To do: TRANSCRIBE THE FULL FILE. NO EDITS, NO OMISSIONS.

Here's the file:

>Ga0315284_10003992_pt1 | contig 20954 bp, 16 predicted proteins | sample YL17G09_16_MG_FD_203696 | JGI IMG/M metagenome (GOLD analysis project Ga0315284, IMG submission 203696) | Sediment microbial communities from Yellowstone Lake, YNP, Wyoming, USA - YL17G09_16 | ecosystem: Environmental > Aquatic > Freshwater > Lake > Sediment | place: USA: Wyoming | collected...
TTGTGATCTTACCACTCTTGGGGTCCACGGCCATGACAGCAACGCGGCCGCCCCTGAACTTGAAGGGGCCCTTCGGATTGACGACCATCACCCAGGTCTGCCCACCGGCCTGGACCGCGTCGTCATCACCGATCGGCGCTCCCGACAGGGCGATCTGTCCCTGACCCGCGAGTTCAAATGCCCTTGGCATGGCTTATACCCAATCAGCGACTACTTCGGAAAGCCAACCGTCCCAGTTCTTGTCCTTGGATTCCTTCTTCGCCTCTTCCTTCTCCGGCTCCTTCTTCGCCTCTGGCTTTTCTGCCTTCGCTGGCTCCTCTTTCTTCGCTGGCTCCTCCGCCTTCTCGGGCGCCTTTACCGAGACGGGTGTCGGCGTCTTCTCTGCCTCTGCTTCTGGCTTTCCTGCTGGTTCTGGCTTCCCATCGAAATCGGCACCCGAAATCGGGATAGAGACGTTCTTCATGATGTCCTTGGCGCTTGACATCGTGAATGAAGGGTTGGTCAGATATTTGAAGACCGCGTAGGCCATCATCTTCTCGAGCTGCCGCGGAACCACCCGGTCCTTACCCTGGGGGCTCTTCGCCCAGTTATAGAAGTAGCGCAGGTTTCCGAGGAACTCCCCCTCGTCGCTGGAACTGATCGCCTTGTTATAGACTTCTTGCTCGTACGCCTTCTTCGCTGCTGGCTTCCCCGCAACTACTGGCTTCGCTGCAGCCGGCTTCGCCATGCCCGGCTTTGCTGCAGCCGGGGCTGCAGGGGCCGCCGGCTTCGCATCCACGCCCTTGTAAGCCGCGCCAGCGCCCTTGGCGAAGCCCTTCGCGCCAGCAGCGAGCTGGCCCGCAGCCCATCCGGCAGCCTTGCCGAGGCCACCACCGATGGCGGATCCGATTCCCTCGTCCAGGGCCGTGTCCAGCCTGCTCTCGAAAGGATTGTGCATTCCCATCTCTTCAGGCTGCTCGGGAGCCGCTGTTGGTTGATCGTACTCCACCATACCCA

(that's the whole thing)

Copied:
>Ga0315284_10003992_pt1 | contig 20954 bp, 16 predicted proteins | sample YL17G09_16_MG_FD_203696 | JGI IMG/M metagenome (GOLD analysis project Ga0315284, IMG submission 203696) | Sediment microbial communities from Yellowstone Lake, YNP, Wyoming, USA - YL17G09_16 | ecosystem: Environmental > Aquatic > Freshwater > Lake > Sediment | place: USA: Wyoming | collected...
TTGTGATCTTACCACTCTTGGGGTCCACGGCCATGACAGCAACGCGGCCGCCCCTGAACTTGAAGGGGCCCTTCGGATTGACGACCATCACCCAGGTCTGCCCACCGGCCTGGACCGCGTCGTCATCACCGATCGGCGCTCCCGACAGGGCGATCTGTCCCTGACCCGCGAGTTCAAATGCCCTTGGCATGGCTTATACCCAATCAGCGACTACTTCGGAAAGCCAACCGTCCCAGTTCTTGTCCTTGGATTCCTTCTTCGCCTCTTCCTTCTCCGGCTCCTTCTTCGCCTCTGGCTTTTCTGCCTTCGCTGGCTCCTCTTTCTTCGCTGGCTCCTCCGCCTTCTCGGGCGCCTTTACCGAGACGGGTGTCGGCGTCTTCTCTGCCTCTGCTTCTGGCTTTCCTGCTGGTTCTGGCTTCCCATCGAAATCGGCACCCGAAATCGGGATAGAGACGTTCTTCATGATGTCCTTGGCGCTTGACATCGTGAATGAAGGGTTGGTCAGATATTTGAAGACCGCGTAGGCCATCATCTTCTCGAGCTGCCGCGGAACCACCCGGTCCTTACCCTGGGGGCTCTTCGCCCAGTTATAGAAGTAGCGCAGGTTTCCGAGGAACTCCCCCTCGTCGCTGGAACTGATCGCCTTGTTATAGACTTCTTGCTCGTACGCCTTCTTCGCTGCTGGCTTCCCCGCAACTACTGGCTTCGCTGCAGCCGGCTTCGCCATGCCCGGCTTTGCTGCAGCCGGGGCTGCAGGGGCCGCCGGCTTCGCATCCACGCCCTTGTAAGCCGCGCCAGCGCCCTTGGCGAAGCCCTTCGCGCCAGCAGCGAGCTGGCCCGCAGCCCATCCGGCAGCCTTGCCGAGGCCACCACCGATGGCGGATCCGATTCCCTCGTCCAGGGCCGTGTCCAGCCTGCTCTCGAAAGGATTGTGCATTCCCATCTCTTCAGGCTGCTCGGGAGCCGCTGTTGGTTGATCGTACTCCACCATACCCA